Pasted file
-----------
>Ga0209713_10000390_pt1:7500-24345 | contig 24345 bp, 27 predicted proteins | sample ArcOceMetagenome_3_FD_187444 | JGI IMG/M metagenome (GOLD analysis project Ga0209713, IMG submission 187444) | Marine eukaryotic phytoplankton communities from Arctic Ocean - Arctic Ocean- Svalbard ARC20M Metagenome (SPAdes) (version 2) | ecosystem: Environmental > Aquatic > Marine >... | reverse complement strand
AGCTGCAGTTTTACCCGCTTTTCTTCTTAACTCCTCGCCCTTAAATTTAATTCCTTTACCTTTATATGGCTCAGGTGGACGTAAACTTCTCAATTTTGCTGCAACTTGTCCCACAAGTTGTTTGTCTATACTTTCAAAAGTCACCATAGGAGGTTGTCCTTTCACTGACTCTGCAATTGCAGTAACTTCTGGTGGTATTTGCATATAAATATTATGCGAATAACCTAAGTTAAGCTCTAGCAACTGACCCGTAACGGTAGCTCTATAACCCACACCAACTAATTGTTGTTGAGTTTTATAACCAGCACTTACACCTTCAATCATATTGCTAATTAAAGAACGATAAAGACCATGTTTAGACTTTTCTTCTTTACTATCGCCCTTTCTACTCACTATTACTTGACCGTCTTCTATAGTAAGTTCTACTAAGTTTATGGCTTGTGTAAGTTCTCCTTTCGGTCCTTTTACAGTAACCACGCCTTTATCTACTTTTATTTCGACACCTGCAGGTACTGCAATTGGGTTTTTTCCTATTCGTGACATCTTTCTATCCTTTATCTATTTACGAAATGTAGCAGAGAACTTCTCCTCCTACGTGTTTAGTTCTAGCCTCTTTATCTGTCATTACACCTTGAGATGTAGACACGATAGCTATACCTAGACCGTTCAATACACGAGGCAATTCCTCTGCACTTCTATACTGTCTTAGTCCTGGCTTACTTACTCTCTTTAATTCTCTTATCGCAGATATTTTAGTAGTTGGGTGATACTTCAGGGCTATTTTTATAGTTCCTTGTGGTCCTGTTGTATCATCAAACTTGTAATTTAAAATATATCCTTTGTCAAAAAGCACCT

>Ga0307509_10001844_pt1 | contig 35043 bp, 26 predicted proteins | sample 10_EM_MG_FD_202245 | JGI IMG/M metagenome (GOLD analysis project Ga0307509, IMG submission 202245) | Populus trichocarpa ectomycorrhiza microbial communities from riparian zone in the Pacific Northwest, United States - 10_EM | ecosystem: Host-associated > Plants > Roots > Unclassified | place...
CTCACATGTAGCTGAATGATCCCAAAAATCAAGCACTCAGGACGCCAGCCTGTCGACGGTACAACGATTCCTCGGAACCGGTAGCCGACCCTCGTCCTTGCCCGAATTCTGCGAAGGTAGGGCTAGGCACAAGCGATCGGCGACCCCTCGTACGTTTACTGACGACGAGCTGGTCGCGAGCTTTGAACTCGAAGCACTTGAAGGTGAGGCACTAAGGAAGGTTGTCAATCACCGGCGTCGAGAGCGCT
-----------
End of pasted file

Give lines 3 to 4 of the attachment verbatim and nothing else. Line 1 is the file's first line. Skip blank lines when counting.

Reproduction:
>Ga0307509_10001844_pt1 | contig 35043 bp, 26 predicted proteins | sample 10_EM_MG_FD_202245 | JGI IMG/M metagenome (GOLD analysis project Ga0307509, IMG submission 202245) | Populus trichocarpa ectomycorrhiza microbial communities from riparian zone in the Pacific Northwest, United States - 10_EM | ecosystem: Host-associated > Plants > Roots > Unclassified | place...
CTCACATGTAGCTGAATGATCCCAAAAATCAAGCACTCAGGACGCCAGCCTGTCGACGGTACAACGATTCCTCGGAACCGGTAGCCGACCCTCGTCCTTGCCCGAATTCTGCGAAGGTAGGGCTAGGCACAAGCGATCGGCGACCCCTCGTACGTTTACTGACGACGAGCTGGTCGCGAGCTTTGAACTCGAAGCACTTGAAGGTGAGGCACTAAGGAAGGTTGTCAATCACCGGCGTCGAGAGCGCT